Gambling for a living might sound like a great deal. After all, who wouldn’t want to play games of chance for a living?
The problem is that it’s impossible to make a living playing most gambling games. And when you get good enough at a gambling activity to earn a living at it, the game often loses its “fun factor.”
That being said, some people do gamble for a living and enjoy that lifestyle. If you think professional gambling might be something you’d like to do, this post offers some insights into the pros and cons of gambling for a living.
Con – No Benefits Package
Gambling is the ultimate independent contractor position. This means that you don’t get paid vacation, medical benefits, or anything else you’d consider a normal benefit from having a job somewhere. Even your retirement fund is entirely your responsibility.
This isn’t the end of the world, though. Like other independent contractors, if you budget well enough, you can take as many days off each year as you like.
If you’re not sitting at the poker table, so to speak, you’re not earning. But if you know anything about being a schoolteacher, you’ll recognize a similar principle.
Teachers get summers off, and they still draw a paycheck. This doesn’t mean they’re getting paid for the 2 months they’re off in the summer, though. It just means that the administration is parceling out the money for a 10-month work year over the course of 12 months.
You’ll need to do something similar if you want to take paid days off as a professional gambler.
As far as health benefits go, you can buy your own health insurance now through Obamacare. Some might argue that Obamacare is more expensive than insurance through a company, but part of that is because some companies subsidize some of the cost of your health insurance.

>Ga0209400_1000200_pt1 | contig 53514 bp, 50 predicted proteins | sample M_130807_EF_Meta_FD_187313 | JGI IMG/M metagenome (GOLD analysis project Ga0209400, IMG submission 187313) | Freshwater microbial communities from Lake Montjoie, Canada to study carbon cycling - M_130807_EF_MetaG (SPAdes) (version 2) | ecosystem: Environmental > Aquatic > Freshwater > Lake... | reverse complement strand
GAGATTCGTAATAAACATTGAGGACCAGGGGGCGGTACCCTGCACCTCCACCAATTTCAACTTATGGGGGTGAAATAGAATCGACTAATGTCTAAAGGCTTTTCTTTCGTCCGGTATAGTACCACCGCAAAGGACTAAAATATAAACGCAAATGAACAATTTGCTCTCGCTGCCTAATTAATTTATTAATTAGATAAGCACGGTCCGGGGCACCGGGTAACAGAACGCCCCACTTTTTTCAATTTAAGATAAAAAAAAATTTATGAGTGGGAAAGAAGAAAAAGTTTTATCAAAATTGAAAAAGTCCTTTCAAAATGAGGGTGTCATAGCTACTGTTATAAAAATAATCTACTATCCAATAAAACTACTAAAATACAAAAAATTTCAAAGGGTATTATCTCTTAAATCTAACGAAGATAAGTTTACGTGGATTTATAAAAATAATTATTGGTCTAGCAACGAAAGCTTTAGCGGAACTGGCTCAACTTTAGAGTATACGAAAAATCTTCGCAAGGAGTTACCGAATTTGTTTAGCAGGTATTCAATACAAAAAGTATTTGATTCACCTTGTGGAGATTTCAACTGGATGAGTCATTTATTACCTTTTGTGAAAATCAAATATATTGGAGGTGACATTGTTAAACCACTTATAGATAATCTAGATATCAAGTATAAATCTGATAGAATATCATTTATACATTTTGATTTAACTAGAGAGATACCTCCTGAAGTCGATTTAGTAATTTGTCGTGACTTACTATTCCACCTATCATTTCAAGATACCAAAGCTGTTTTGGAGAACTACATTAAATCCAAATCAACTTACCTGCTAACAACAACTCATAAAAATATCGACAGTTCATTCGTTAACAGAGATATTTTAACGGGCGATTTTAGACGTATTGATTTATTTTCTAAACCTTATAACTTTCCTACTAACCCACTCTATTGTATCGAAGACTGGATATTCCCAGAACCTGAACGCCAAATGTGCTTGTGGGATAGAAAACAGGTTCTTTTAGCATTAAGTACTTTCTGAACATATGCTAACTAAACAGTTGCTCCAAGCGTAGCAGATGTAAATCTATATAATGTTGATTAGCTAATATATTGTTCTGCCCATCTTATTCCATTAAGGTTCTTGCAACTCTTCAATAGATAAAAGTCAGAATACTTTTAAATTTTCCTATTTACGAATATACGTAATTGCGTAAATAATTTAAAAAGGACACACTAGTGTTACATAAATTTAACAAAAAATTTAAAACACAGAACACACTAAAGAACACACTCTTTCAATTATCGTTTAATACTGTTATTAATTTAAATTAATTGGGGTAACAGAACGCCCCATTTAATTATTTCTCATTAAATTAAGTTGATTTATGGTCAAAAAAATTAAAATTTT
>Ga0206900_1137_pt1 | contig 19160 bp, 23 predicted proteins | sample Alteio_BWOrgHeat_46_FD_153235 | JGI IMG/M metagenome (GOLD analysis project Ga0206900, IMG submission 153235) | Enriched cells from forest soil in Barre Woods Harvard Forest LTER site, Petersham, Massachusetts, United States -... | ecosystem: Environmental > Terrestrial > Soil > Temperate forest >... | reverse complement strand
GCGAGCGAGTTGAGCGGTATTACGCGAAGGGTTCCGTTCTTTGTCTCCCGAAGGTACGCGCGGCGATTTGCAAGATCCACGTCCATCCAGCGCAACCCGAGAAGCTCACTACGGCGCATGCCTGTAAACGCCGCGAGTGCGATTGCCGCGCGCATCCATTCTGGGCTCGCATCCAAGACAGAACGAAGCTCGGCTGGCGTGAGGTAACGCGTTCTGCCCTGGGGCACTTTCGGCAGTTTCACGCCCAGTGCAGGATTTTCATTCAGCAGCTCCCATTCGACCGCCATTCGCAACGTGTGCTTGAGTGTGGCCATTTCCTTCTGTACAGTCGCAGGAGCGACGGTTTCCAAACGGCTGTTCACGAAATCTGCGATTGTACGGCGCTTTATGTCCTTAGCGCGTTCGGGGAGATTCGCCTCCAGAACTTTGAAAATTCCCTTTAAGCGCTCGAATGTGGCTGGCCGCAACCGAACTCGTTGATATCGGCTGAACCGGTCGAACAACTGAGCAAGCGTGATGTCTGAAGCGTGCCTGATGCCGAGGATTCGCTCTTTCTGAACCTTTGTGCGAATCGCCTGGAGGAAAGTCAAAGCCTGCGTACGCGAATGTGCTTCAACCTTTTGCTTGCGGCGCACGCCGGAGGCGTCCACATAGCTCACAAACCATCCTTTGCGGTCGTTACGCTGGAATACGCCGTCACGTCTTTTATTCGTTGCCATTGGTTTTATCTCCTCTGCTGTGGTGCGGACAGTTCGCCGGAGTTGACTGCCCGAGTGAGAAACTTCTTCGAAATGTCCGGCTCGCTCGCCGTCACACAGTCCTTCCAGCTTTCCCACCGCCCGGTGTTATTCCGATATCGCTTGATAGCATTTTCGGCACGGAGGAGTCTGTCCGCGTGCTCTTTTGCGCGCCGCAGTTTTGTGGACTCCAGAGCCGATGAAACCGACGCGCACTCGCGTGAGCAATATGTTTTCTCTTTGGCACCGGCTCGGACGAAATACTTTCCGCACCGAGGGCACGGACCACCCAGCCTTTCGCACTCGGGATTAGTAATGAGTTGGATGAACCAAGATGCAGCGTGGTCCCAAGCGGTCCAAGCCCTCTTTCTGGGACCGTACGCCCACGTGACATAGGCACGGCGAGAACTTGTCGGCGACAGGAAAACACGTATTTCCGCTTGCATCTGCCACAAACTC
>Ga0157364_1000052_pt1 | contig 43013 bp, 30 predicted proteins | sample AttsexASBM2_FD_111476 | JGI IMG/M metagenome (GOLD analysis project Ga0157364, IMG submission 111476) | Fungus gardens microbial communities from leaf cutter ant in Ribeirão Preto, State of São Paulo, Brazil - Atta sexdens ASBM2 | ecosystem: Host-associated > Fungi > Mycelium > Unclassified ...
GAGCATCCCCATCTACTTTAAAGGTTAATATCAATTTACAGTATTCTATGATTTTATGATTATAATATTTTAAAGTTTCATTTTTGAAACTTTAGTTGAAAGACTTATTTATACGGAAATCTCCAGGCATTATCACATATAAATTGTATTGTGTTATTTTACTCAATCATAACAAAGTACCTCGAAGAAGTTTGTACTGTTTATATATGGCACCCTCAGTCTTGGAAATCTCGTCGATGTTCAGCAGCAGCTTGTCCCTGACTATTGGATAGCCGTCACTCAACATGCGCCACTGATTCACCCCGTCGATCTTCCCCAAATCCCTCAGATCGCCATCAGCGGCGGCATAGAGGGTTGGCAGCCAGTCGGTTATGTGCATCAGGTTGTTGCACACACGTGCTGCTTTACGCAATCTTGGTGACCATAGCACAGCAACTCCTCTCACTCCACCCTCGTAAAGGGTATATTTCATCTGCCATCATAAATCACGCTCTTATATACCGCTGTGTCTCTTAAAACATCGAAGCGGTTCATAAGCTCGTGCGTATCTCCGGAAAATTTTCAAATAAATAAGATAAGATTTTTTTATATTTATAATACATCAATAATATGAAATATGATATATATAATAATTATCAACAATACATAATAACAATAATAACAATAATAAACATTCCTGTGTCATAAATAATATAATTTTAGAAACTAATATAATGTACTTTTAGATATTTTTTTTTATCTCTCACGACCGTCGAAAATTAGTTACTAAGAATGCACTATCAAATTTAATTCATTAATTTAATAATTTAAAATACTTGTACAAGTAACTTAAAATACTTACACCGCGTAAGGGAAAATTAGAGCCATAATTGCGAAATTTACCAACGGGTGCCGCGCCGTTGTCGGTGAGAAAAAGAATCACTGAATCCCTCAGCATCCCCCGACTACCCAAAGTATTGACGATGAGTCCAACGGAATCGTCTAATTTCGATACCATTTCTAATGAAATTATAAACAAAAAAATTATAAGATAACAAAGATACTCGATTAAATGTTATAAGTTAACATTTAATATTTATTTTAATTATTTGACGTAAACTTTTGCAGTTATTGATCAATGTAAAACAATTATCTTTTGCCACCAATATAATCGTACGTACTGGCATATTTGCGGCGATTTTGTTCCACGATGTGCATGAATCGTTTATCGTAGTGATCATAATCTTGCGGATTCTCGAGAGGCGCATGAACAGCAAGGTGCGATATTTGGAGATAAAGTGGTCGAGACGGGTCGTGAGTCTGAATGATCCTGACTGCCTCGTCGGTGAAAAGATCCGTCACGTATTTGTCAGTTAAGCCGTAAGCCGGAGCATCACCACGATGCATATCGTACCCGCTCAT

As far as retirement goes, you could theoretically register a corporation and set up a 401k for yourself. But you also have the ability to set up a Roth IRA (Individual Retirement Account). Both of these options have tax benefits, but it’s up to you to determine which is more appropriate for your situation.
The hassle of putting together your own benefits package is one of the biggest drawbacks of being a professional gambler.
Pro- No Boss to Answer To
Obviously, if you don’t get along with authority figures, gambling might be better for you than working for some suit in an office somewhere. You do still deal with some authority figures—casino personnel—but it’s not like they have much control over you. They can’t fire you—although they can ban you from the casino if you’re counting cards.
A friend of mine once told me, “It sounds like you have problems with authority figures?”
“You have no idea,” I replied.
I’ve been an independent contractor and owned my own companies for years now. I don’t miss having a boss, I can promise you that.
Con – Inconsistent Earnings
I had a good friend who played professional poker online during the poker boom. He told me that he earned 6 figures a month, 5 months out of 6.
But 1 month out of 6, he saw a loss for the month.
Not everyone has the wherewithal to handle swings in their income like that. That’ll just plain rattle some folks.
No matter what kind of gambling you do for a living, you’re going to deal with short-term variance. In layman’s terms, even when you’re getting the best of it, you’ll have streaks of bad luck.
Being able to continue to gamble with an edge in the face of that streak of bad luck requires a certain temperament that many people don’t have. It also requires a large bankroll, because without a bankroll, you’re out of action.
And if you’re out of the action, you can’t earn a living gambling.
Pro – You’re Playing a Game for a Living